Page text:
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Typhoon Mangkhut

Nearly 600 Hong Kong families still without electricity after power supply cut by Typhoon Mangkhut

One cluster in New Territories will go without power at least until Friday as repair works get under way

PUBLISHED : Wednesday, 19 September, 2018, 10:11pm
UPDATED : Wednesday, 19 September, 2018, 10:36pm

Nearly 600 Hong Kong families are still sweltering under the summer heat and facing dark nights without electricity after Typhoon Mangkhut on Sunday cut off power supply to areas.

As the city was pummelled by the monster storm, its most intense on record, about 40,000 households suffered power outages with violent wind and rain ripping lines and wreaking havoc on infrastructure. In the aftermath, power was restored to most homes, but some still did not have electricity.

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At Sheung Shui’s Tin Ping Estate in the New Territories, 384 families were still without power. They were told on Tuesday that a contractor would rectify the situation by Friday, or be fined HK$100,000 for each day of delay.

In remote areas such as outlying islets Kat O and Ap Chau, there were some 200 families still without electricity.

The power outage at Tin Ping Estate affected 16 floors – from the 11th to 26th – in Tin Cheung House after a blast from the meter room on the 15th floor was heard at about 5pm on Sunday.

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“I was sitting on the sofa when I heard a loud bang,” said Lee Sau-king, 61, whose flat was next to the meter room. “I was so scared that my hands kept trembling.”

While the block’s common areas and lifts were not affected, flats on the 16 floors encountered blackouts.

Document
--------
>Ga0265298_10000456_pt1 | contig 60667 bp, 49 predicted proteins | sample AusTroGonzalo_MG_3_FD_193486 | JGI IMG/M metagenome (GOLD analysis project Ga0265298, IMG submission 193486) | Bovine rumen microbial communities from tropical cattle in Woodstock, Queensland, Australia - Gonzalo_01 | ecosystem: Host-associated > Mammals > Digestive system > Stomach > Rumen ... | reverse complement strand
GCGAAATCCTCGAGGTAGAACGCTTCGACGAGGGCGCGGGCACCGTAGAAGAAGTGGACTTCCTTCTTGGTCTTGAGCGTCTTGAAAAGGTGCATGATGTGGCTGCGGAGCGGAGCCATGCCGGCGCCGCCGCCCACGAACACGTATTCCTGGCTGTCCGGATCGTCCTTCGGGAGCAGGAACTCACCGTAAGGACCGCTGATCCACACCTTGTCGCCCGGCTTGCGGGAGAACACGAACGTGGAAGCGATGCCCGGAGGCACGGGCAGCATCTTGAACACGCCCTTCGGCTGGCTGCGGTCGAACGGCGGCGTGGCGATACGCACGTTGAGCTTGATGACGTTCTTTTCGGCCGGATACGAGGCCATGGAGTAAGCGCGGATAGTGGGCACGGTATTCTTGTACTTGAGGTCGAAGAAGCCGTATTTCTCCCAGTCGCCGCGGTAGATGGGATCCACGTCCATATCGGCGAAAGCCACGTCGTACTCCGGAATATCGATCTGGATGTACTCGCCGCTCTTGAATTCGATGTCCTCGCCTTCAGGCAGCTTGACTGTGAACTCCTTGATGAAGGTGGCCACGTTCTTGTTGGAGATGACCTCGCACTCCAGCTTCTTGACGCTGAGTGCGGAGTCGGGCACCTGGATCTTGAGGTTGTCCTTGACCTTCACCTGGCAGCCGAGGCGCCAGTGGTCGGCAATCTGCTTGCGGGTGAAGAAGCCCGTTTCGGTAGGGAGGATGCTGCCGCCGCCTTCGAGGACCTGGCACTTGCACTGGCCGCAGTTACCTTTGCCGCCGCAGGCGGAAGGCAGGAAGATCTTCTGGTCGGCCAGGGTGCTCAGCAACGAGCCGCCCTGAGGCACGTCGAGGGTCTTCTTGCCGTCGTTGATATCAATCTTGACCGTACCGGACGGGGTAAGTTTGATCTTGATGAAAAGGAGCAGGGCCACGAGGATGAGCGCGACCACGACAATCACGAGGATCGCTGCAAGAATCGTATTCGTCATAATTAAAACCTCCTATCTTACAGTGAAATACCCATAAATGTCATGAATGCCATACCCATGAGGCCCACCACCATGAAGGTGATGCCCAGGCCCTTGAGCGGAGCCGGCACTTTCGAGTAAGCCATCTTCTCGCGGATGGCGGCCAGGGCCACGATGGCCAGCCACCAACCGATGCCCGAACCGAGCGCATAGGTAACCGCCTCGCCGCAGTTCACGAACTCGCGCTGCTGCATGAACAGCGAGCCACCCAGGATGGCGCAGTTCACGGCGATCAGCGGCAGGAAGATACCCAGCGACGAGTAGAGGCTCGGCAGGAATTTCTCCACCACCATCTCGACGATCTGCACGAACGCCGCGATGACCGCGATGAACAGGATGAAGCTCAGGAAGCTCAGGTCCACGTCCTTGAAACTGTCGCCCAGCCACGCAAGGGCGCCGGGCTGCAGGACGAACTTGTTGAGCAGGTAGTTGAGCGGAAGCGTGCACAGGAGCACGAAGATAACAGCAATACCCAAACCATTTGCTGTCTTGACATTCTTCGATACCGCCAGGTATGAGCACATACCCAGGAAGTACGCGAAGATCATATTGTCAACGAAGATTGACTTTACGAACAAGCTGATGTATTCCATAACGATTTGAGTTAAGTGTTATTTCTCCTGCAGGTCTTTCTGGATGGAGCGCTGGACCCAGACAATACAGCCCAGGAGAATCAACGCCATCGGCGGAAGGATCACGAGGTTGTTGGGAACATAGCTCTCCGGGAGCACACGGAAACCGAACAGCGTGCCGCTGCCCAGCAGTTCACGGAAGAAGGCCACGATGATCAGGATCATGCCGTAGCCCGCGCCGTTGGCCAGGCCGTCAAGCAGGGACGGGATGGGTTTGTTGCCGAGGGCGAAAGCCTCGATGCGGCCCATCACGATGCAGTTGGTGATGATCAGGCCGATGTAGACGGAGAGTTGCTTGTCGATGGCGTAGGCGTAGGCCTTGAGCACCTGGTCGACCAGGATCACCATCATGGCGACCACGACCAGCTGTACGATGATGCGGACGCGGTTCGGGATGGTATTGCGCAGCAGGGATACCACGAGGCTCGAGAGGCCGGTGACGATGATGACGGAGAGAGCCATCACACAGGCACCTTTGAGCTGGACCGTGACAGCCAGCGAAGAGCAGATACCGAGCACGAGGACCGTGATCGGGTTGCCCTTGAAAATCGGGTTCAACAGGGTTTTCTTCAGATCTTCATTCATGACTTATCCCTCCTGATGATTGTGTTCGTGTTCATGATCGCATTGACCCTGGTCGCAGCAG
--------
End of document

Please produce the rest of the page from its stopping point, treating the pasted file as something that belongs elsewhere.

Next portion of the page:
As her fridge was out of power, Lee had to throw away all the food she had stocked up for the typhoon. With the freezer not functioning, her stored dried seafood became soaked and she had to dry them outside the window when the storm passed.

Daily maximum temperatures rose back to 30 degrees Celsius after the typhoon, and nights became unbearably humid. “It’s too hot here. I can’t sleep at all,” Lee said.

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She has since moved to her daughter’s flat to spend the nights.

Lee’s neighbour on the 17th floor, Man Choi-hon, 68, said her two grandsons had moved to a hotel across the border for comfort. Although the building owners’ corporation handed out candles to Man on Monday, she did not use them for fear of triggering a fire.

She relied on light that came in from the streets and corridors at night.

 

To charge her mobile phone, Man went downstairs to district councillor Wong Wang-to’s office on the ground floor, where multiple charging ports were set up for residents.

Wong criticised the owners’ corporation for not informing residents of the blackout until early Tuesday, when it said a tender had been arranged to hire a contractor for repairs.

Tracy Tse Ka-yin, chairwoman of the owners’ corporation, said the decision for the tender was made because there was not enough time to call for a voting session among residents. Homeowners must be informed two weeks in advance if something is put to a vote, according to corporation rules.

Tse said although 384 households were affected, “more than 4,000 were not”. “If owners of the unaffected flats disagree [to a solution on repairs], should I wait and let the affected ones continue to suffer?”

Residents said they were sceptical over power being restored on Friday.